Lucio Fontana’s ghost: Amy Feldman, Maximilian Schubert, Alan Wiener at 11R

Lucio Fontana, Concetto Spaziale, Attese 1960 Waterpaint on canvas, 26 x 28.75 inches In 1947, Lucio Fontana (Italy, 1988-1968) launched the Movimento Spaziale in Italy. The movement was primarily concerned with the utilization of neon, radio, television to make innovative art, but Fontana’s investigation also led to a series of monochromatic canvases that he slashed with razor cuts. For Fontana, the cuts incorporated a new realism that went beyond the illusionism of traditional painting. This summer, 11R has mounted an intriguing group show about Fontana’s influence and legacy. The exhibition includes one gray slash painting that Fontana made in 1960 alongside work by Amy Feldman, Maximilian Schubert, and Alan Wiener–younger artists who have each adopted an element of Fontana’s approach, from using monochromatic color to exploring simple hand-drawn gesture and treating paintings as objects.

[Image at top: Lucio Fontana, Concetto Spaziale, Attese, 1960, waterpaint on canvas, 26 x 28.75 inches.]

Maximilian Schubert, Untitled, 2016; cast acrylic polyurethane, fiberglass, acrylic and vinyl paints; 40 x 40 inches.
Maximilian Schubert, Untitled, 2016; cast acrylic polyurethane, fiberglass, acrylic and vinyl paints; 40 x 40 inches.
Maximilian Schubert, Alan Wiener
Installation view at 11R, Maximilian Schubert, Alan Wiener.

Maximilian Schubert’s forceful pieces at first appear to be gouged plaster slabs, but in fact they are made by crudely inscribing wax tablets and then casting them in polyurethane and fiberglass. Although Schubert finishes them with a bit of trompe l’oeil brushwork, the objects are essentially sculptures masquerading as paintings.

Maximilian Schubert, Untitled, 2016, cast acrylic polyurethane, fiberglass, acrylic and vinyl paints, 30 x 30 inches.
Maximilian Schubert, Untitled, 2016, cast acrylic polyurethane, fiberglass, acrylic and vinyl paints, 30 x 30 inches.
Amy Feldman, Doodle Doom, 2016, acrylic on canvas, 79 x 79 inches.
Amy Feldman, Doodle Doom, 2016, acrylic on canvas, 79 x 79 inches.

In her new work, Amy Feldman continues her signature Fontana-like gray-on-white approach, but her range of forms has expanded and become more complex than previous work. In the painting above, Feldman’s familiar solo intestine shape becomes part of a larger compositional strategy that incorporates line as well as shape.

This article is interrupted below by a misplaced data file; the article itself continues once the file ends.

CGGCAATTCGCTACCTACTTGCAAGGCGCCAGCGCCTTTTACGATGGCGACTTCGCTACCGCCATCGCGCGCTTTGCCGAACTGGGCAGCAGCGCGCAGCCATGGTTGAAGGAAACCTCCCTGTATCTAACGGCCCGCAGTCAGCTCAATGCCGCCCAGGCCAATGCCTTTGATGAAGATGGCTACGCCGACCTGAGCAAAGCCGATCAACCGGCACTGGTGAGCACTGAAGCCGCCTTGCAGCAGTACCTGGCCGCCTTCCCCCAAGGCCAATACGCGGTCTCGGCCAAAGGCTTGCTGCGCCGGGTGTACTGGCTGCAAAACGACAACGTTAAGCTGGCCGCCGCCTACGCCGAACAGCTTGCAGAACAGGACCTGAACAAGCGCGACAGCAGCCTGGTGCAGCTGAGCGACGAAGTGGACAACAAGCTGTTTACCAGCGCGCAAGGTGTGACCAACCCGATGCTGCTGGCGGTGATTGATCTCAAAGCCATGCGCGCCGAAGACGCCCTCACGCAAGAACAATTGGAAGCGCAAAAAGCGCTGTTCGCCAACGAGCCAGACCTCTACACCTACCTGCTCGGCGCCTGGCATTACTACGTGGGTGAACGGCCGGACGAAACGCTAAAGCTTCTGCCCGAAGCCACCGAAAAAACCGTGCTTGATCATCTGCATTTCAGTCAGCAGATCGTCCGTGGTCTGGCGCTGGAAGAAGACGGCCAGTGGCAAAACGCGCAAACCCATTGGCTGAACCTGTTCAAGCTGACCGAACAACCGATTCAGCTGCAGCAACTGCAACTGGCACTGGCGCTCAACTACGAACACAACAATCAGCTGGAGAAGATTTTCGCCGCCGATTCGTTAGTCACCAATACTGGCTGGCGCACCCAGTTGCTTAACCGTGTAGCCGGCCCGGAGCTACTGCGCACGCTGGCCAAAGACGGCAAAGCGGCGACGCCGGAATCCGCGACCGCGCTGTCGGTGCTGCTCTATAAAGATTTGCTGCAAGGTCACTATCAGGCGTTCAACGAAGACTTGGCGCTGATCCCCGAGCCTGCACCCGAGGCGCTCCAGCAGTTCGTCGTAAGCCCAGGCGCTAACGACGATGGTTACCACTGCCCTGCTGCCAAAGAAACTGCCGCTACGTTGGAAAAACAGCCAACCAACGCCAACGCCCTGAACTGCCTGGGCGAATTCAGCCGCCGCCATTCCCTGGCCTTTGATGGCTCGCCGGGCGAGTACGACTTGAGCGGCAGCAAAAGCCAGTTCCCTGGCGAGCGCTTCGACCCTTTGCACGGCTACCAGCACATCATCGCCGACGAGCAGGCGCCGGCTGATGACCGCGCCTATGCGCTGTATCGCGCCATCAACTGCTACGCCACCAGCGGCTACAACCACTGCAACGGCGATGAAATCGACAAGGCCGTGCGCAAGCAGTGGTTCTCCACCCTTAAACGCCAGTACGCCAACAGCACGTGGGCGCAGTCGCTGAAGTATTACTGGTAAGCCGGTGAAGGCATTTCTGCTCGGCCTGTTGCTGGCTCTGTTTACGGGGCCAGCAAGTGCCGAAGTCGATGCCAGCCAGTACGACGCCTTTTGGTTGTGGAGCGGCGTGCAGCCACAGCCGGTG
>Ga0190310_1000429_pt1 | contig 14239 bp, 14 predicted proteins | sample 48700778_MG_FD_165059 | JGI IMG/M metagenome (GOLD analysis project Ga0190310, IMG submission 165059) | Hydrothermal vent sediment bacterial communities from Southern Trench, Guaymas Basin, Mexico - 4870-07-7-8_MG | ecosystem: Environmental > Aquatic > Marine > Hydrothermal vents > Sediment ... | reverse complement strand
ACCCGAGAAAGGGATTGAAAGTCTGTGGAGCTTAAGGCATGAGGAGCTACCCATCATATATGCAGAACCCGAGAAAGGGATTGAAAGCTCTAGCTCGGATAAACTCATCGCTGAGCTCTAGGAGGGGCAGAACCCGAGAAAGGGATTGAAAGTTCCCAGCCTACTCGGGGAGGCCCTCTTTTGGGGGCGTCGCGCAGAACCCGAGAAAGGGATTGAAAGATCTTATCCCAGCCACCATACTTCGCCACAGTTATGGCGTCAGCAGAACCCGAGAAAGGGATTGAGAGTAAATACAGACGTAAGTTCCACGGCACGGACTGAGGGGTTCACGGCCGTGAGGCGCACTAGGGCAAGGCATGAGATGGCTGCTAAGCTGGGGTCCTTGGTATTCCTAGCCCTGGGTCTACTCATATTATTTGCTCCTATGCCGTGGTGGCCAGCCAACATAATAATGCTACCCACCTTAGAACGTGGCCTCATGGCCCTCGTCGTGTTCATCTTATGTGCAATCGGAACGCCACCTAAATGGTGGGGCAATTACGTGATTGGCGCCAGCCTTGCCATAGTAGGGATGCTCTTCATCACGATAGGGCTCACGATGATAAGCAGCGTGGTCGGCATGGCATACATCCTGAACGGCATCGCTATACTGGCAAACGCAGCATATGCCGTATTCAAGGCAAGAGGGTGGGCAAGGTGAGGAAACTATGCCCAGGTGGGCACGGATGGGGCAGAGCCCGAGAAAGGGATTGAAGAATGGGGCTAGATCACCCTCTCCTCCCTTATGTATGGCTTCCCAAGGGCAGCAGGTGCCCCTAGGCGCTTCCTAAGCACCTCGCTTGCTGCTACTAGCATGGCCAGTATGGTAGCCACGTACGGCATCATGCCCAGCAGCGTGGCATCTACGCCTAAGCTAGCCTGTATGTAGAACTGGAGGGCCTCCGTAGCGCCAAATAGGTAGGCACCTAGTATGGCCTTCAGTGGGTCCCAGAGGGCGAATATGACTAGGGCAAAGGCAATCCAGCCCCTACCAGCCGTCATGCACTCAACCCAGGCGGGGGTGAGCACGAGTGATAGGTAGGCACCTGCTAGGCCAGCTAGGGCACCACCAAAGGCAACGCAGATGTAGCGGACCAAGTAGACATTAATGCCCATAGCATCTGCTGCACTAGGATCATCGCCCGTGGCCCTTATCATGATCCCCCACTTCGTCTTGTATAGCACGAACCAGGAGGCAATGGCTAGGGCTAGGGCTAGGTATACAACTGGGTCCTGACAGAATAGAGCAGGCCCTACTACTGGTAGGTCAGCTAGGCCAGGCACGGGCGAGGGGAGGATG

Amy Feldman, Dark Double, 2016, crylic on canvas, 79 x 95 inches.
Amy Feldman, Dark Double, 2016, acrylic on canvas, 79 x 95 inches.
Alan Wiener, Untitled (8), 2015, aquaresin, stone, 5 x 10 x 3 inches.
Alan Wiener, Untitled (8), 2015, aquaresin, stone, 5 x 10 x 3 inches.

Alan Wiener makes abstract sculptures that, like Fontana (and Feldman), use a limited palette. Of all the work in the show, Wiener’s relates least to Fontana’s. Nevertheless, he combines materials–aquaresin, brick, slag, and stone–in evocative ways. Working at a small-scale, Wiener celebrates formal organization, but irregularities and accidents temper his formalist tendency, infusing the work with a poignant lyricism.

Alan Wiener, Untitled, 2010, aquaresin, 20.25 x 7 x 6.75 inches.
Alan Wiener, Untitled, 2010, aquaresin, 20.25 x 7 x 6.75 inches.

The show, though overcrowded and under-edited, gathers resonant, tactile pieces. Moreover, a monochromatic summer show based on Fontana’s gray painting is a wry choice–July shows are typically lousy with exuberant color–and I like it. It’s so … cool.

Amy Feldman, Lucio Fontana, Maximilian Schubert, Alan Wiener,” 11R, LES, New York, NY. Through July 29, 2016

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Two Coats of Paint is licensed under a Creative Commons Attribution – Noncommercial-No Derivative Works 3.0 United States License. To use content beyond the scope of this license, permission is required.

Two Coats of Paint is licensed under a Creative Commons Attribution – Noncommercial-No Derivative Works 3.0 United States License. To use content beyond the scope of this license, permission is required.

2 thoughts on “Lucio Fontana’s ghost: Amy Feldman, Maximilian Schubert, Alan Wiener at 11R”

  1. The Amy Feldman painting you label as “Dark Double” is mis-labelled. The painting in your illustration is a different work by Feldman.

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